I have taken it upon myself to read Dewey after many years’ hiatus from his remarkably clear prose and his fervent support of free, equal, and accessible education for all. The essays in his Philosophy of Education (Problems of Men) were written between 1935 and 1945 and yet in many ways are relevant to 2014: In his era, technology has led to enormous social changes, as have global conflicts; school districts are under pressure to conform to top-down management and are feeling the pinch as politicians cry for school-tax cuts; more young people than ever graduate from high school and college, only to find that jobs are not available for them; an economically-advantaged elite dis-empowers the middle- and working-classes by using class, money, and networking to subvert or gut the democratic system. What is the philosophical, patriotic pragmatist of 1940 to do? Urge people to exert themselves into action, of course.
Dewey’s passion for education and his pragmatism appeals to me even when I do not wholeheartedly agree with his premises, proposals, or–alas–his optimism. Right from the introduction of this series of essays, he sets out such sensible observations about culture, society, and government that it is hard to disagree with him; his works always begin with a straightforward clarity that is refreshing among philosophers. One of the most trenchant observations he makes, over and again, is that the education of the citizenry must change as social developments occur; education must not remain in stasis and, he insists, democracy must also be flexible and living, always moving with the current times:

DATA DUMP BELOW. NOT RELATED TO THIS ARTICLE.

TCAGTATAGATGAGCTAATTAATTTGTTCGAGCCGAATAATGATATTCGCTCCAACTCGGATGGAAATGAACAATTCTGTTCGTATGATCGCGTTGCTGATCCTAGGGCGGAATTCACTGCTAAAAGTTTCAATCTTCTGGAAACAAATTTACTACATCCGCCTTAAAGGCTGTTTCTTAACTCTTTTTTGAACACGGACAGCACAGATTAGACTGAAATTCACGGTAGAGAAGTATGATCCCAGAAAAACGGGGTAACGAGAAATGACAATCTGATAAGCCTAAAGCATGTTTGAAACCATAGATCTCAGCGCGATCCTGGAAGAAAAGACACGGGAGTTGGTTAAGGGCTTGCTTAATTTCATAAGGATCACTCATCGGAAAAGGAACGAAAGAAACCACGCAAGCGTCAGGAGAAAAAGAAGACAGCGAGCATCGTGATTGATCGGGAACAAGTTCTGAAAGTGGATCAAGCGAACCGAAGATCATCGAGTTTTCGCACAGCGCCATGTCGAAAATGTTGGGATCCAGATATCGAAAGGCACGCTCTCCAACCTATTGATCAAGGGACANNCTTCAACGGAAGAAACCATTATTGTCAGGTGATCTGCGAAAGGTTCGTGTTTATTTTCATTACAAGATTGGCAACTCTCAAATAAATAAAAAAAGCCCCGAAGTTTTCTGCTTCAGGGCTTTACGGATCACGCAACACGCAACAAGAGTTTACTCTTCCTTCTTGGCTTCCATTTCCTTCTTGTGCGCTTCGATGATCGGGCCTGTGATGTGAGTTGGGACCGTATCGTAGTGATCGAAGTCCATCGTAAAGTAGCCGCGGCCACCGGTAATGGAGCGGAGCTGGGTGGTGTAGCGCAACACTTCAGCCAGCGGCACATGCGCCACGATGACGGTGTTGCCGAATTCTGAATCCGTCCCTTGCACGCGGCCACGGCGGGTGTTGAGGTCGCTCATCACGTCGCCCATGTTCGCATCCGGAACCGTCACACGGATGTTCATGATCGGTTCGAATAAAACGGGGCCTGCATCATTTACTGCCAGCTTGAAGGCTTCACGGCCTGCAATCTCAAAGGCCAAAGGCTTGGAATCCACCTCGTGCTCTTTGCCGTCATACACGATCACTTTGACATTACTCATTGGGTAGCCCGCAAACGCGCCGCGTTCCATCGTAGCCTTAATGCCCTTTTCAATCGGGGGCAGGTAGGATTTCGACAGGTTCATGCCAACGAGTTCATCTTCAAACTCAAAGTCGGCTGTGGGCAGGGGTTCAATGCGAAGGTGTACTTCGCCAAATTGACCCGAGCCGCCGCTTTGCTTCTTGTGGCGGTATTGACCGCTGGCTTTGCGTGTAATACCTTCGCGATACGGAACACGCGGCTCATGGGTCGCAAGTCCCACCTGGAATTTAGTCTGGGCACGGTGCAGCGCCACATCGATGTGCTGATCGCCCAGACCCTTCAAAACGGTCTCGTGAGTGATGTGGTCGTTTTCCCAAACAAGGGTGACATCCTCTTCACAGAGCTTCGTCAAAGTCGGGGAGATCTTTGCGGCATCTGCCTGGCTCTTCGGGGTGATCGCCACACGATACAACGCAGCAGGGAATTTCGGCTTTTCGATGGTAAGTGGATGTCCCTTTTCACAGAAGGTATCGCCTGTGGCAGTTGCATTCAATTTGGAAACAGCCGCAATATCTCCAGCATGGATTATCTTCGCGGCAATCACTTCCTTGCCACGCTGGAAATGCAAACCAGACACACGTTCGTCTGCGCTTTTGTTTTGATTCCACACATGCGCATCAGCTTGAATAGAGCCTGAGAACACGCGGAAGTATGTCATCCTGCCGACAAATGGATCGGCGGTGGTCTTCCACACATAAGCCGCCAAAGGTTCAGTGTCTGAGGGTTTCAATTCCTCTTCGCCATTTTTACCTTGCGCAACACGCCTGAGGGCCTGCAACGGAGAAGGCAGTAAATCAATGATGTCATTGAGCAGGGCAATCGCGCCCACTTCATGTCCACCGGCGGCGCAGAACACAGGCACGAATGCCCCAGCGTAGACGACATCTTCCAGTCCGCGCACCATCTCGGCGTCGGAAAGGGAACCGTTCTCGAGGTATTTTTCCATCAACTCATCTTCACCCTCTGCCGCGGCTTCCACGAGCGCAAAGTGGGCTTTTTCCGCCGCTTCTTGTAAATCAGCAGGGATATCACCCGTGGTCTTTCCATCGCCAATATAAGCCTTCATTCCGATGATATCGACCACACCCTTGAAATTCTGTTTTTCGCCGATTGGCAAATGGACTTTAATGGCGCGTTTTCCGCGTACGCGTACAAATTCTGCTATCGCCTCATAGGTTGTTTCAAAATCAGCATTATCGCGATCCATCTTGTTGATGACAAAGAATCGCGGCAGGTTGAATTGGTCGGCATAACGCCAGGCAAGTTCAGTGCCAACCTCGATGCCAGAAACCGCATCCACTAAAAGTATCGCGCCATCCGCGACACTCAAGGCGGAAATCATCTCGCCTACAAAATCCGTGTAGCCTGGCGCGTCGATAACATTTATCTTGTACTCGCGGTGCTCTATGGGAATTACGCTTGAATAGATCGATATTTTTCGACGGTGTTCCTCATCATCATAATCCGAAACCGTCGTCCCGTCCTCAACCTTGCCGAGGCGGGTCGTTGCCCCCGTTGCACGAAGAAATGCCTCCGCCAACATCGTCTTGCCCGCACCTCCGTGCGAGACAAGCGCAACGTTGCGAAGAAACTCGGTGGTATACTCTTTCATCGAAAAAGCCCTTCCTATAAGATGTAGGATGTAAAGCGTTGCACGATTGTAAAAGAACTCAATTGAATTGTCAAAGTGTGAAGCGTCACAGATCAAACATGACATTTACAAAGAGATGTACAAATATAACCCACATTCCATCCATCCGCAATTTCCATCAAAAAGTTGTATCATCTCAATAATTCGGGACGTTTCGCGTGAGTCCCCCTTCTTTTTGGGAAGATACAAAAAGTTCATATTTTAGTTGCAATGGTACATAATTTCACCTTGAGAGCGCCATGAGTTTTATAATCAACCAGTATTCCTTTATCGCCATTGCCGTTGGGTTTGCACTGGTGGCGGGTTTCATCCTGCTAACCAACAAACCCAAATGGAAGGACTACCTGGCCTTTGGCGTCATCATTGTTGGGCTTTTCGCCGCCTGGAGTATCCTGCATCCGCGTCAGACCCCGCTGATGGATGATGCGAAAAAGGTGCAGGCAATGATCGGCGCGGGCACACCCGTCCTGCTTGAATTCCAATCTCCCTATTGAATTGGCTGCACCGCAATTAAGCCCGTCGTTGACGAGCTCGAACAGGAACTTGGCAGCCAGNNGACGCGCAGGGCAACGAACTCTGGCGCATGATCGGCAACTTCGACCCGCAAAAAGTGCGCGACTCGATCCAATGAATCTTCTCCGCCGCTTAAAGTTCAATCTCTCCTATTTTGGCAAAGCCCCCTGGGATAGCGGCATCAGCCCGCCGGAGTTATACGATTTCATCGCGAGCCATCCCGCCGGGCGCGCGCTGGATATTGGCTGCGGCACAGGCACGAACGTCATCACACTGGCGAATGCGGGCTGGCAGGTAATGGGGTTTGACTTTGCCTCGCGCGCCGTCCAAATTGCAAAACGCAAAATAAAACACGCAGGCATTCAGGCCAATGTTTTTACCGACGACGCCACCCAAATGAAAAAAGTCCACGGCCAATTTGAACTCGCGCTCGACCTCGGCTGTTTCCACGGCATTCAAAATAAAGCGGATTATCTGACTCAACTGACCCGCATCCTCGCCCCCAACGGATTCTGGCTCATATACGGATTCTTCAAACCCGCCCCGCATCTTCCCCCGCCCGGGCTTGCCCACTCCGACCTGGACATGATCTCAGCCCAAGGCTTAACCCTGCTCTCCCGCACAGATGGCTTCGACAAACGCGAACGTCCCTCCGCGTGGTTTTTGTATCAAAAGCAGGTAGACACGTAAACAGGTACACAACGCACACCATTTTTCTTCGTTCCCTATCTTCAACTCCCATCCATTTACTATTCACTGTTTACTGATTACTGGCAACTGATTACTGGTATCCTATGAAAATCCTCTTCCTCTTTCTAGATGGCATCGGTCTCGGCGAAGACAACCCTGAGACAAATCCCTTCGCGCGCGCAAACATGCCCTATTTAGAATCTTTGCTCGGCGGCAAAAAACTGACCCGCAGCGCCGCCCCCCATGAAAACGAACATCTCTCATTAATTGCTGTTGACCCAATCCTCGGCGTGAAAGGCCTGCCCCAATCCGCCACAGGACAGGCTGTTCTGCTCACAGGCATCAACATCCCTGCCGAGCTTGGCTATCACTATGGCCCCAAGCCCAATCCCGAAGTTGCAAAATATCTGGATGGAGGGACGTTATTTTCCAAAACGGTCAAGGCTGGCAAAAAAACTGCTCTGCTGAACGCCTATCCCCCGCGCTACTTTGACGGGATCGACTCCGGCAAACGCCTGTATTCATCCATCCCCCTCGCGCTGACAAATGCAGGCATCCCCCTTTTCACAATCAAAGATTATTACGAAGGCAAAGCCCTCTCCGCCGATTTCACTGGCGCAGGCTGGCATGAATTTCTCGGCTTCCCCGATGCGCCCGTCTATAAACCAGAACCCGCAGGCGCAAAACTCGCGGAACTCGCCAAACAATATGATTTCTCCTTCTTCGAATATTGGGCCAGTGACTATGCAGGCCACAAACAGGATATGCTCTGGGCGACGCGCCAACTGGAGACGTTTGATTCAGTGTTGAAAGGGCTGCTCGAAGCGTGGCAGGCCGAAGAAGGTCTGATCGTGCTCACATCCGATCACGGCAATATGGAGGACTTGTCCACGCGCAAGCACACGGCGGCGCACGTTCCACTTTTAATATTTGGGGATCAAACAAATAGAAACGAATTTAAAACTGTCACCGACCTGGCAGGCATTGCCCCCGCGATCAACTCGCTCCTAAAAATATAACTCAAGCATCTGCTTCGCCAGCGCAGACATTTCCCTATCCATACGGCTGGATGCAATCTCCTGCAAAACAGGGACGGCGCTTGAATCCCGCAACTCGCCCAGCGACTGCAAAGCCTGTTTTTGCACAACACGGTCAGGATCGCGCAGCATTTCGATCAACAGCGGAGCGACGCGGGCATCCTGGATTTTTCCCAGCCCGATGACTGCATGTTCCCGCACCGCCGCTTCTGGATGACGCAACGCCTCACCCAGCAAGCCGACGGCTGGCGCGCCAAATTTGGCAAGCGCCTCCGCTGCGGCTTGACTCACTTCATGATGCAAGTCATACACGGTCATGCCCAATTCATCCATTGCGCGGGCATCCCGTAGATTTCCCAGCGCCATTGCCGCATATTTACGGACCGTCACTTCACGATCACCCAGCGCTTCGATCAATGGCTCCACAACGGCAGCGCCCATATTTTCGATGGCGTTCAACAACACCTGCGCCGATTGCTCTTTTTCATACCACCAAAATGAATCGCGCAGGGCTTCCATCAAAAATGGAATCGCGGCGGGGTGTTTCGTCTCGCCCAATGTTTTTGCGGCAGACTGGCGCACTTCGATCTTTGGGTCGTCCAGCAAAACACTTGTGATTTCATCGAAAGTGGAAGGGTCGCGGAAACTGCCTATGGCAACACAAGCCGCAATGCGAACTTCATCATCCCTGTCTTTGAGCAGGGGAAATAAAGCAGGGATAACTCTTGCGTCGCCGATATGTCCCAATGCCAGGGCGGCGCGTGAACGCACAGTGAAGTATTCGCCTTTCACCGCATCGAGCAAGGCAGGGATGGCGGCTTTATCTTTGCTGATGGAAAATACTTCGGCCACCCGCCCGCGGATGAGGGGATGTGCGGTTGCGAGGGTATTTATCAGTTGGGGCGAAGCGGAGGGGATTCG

“I find myself resentful and really feeling sad when, in relation to present social, economic and political problems, people point simply backward as if somewhere in the past there were a model for what we should do today…We have a great and precious heritage from the past, but to be realized, to be translated from an idea and an emotion, this tradition has to be embodied by active effort into social relations…It is because conditions of life change that the problem of maintaining a democracy becomes new, and the burden that is put upon the school, upon the educational system is not that of merely stating the ideas of the men who made this country…but of teaching what a democratic society means under existing conditions.”
My italics in the passage above are there to indicate what I feel is Dewey’s most enduringly important recognition–that social conditions change, and, to stay vital, the foundations of a society need to be resilient enough to be adapted to existing conditions. Tradition has considerable value, but a too-conservative approach to law or education or any other abstract, social construct will fail in time, Dewey says. There is “an inherent, vital and organic relation” between democracy and education that reflects democracy’s recognition of “dignity and the worth of the individual.” As a person who engages in the task of educating others, and who finds she frequently has to change the curriculum to keep up with the technology and the changing mood and environment surrounding her students, I’m glad to be reminded of that organic relationship. It’s important to me that each individual I instruct, advise, and (in turn) learn from feels that he or she embodies dignity and worthiness.
Much as I enjoy reading and thinking about philosophy, it seldom gives me a “warm feeling” the way Dewey’s well-considered, thoughtful words do. He saw the need for balance and for growth–human growth, interpersonal and social growth–which he posited could be achieved through the conscious, considered, informed actions of well-meaning people in community. Educators are, by such lights, among the foremost in the endeavor. Certainly Dewey thought they were.